Forest restoration is the counterforce to deforestation. In many parts of the world it mitigates forest loss and degradation, but success rates vary. Socio-political variables are important predictors of effectiveness of restoration activities, indicating that restoration strategies need to be locally adapted. Yet, contextual assessments of the biophysical, social and political characteristics of forest restoration are rare. Here, we integrate a social-ecological systems framework with systematic decision-making to inform forest restoration planning. We illustrate this approach through a prioritization analysis in a community-based forest restoration context in Paser District, East Kalimantan, Indonesia. We compare the solutions of our integrated framework with those identified on the basis of biophysical criteria alone. We discover that incorporating a socio-political context alters the selection of priority areas. While the social feasibility and political permissibility can be enhanced, ecological benefits are likely to be reduced and/or opportunity costs of alternative land uses are to be increased. Our conceptual framework allows the appraisal of potential trade-offs between social and ecological outcomes of alternative options, and has the potential to evaluate the efficiency of existing policies. Empirical testing in a range of contexts is required to ensure broad applicability and transferability of our conceptual framework.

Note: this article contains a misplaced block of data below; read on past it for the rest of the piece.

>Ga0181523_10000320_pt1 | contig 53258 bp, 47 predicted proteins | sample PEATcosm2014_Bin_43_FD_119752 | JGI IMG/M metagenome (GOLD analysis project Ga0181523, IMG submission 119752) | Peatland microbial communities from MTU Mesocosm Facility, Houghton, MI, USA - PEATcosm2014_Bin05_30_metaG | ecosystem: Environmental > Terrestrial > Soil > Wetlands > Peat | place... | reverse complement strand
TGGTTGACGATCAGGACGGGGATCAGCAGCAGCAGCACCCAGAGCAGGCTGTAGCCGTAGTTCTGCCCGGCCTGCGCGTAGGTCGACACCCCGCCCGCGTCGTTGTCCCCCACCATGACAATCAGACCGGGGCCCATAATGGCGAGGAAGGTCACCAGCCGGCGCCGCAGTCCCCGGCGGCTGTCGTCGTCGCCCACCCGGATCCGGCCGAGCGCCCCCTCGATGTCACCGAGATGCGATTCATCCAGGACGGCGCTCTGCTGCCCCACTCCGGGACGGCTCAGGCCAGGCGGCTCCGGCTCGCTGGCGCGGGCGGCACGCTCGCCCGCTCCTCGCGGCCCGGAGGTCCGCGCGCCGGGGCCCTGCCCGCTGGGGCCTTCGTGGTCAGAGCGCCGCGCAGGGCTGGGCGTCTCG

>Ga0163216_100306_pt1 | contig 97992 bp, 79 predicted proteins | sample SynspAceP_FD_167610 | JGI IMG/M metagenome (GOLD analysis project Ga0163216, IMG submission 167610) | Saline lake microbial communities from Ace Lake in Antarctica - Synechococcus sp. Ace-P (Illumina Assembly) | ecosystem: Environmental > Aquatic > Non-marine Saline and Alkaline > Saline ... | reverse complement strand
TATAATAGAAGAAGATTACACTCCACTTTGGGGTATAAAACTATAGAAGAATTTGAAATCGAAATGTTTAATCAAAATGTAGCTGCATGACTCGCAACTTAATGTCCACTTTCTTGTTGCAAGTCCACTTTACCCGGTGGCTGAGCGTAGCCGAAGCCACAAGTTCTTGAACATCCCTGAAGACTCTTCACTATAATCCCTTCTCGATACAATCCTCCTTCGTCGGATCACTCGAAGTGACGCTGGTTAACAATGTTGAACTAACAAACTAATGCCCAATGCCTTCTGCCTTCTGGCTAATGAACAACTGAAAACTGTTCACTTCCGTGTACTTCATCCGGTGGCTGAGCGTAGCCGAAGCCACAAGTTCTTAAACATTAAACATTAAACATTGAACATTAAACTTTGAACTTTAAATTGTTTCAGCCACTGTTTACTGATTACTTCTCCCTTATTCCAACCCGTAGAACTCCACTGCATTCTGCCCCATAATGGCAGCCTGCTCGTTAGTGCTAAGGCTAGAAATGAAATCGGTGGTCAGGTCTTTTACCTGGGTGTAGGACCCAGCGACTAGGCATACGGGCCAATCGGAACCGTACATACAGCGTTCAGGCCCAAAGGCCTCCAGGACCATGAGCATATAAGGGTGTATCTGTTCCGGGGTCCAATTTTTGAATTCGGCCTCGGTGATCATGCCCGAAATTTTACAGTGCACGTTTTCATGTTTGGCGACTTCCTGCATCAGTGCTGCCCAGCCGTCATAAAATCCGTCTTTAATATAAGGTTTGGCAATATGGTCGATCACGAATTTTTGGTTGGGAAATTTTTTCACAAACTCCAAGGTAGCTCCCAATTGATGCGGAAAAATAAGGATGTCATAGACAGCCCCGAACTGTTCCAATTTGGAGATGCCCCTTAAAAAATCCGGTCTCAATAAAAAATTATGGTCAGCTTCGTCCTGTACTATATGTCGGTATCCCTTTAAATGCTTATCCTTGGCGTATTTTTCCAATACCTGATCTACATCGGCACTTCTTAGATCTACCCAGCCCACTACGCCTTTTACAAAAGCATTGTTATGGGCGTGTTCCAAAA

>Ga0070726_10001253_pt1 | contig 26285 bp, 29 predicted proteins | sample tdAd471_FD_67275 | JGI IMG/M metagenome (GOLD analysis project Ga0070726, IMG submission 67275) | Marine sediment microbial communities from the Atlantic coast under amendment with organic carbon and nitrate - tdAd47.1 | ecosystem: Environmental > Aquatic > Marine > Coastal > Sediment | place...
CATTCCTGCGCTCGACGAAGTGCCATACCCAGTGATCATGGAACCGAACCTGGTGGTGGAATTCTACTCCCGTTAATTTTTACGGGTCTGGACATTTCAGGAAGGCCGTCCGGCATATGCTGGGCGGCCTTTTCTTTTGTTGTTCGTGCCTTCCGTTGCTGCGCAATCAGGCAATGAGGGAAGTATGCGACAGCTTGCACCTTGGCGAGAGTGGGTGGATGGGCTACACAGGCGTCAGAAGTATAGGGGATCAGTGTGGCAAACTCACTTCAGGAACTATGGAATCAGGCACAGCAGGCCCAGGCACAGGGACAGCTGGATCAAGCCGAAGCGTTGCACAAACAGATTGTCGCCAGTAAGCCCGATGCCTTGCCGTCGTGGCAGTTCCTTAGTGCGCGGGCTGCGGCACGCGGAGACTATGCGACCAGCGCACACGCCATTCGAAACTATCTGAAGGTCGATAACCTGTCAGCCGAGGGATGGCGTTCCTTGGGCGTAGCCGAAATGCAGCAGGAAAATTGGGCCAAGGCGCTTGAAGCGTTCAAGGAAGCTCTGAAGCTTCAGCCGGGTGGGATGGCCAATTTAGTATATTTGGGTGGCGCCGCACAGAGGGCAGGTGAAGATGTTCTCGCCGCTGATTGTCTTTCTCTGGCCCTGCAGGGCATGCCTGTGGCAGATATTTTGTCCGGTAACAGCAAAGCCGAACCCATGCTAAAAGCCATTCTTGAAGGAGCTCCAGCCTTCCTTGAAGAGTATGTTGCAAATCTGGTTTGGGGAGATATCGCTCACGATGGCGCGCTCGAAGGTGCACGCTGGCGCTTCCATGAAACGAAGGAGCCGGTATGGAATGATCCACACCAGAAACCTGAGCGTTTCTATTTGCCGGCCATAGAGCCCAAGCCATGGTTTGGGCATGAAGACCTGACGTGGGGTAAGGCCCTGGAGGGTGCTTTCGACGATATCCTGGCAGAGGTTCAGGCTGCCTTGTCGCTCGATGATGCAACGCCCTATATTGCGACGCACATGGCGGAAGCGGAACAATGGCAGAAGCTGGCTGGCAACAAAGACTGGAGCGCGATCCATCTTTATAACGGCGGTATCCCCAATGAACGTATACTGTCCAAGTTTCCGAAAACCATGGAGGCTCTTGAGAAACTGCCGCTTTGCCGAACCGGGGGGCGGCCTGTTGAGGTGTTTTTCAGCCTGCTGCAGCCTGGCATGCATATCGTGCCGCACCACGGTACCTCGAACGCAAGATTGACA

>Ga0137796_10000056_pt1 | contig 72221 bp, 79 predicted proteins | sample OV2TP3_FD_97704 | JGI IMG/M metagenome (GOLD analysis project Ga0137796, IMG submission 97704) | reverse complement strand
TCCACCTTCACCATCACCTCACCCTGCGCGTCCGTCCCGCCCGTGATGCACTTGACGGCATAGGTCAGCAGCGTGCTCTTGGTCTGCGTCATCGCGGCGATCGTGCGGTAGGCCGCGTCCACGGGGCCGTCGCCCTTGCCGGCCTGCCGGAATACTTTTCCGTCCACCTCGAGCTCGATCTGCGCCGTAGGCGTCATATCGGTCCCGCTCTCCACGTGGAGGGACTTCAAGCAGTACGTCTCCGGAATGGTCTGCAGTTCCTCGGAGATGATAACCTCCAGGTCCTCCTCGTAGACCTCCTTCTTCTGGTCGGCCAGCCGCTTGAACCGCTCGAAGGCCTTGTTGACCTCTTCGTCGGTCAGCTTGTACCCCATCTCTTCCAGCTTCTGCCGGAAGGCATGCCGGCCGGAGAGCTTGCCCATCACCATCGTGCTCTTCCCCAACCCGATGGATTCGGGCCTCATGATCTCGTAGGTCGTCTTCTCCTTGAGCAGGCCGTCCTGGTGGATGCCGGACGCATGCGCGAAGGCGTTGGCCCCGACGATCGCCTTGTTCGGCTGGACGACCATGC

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    Global Demand for Natural Resources EliminatedMore Than 100,000 Bornean Orangutans
    Voigt, M ; Wich, SA ; Ancrenaz, M ; Meijaard, E ; Abram, N ; Banes, GL ; Campbell-Smith, G ; d'Arcy, LJ ; Delgado, RA ; Erman, A ; Gaveau, D ; Goossens, B ; Heinicke, S ; Houghton, M ; Husson, SJ ; Leiman, A ; Sanchez, KL ; Makinuddin, N ; Marshall, AJ ; Meididit, A ; Miettinen, J ; Mundry, R ; Musnanda, ; Nardiyono, ; Nurcahyo, A ; Odom, K ; Panda, A ; Prasetyo, D ; Priadjati, A ; Purnomo, ; Rafiastanto, A ; Russon, AE ; Santika, T ; Sihite, J ; Spehar, S ; Struebig, M ; Sulbaran-Romero, E ; Tjiu, A ; Wells, J ; Wilson, KA ; Kuehl, HS (CELL PRESS, 2018-03-05)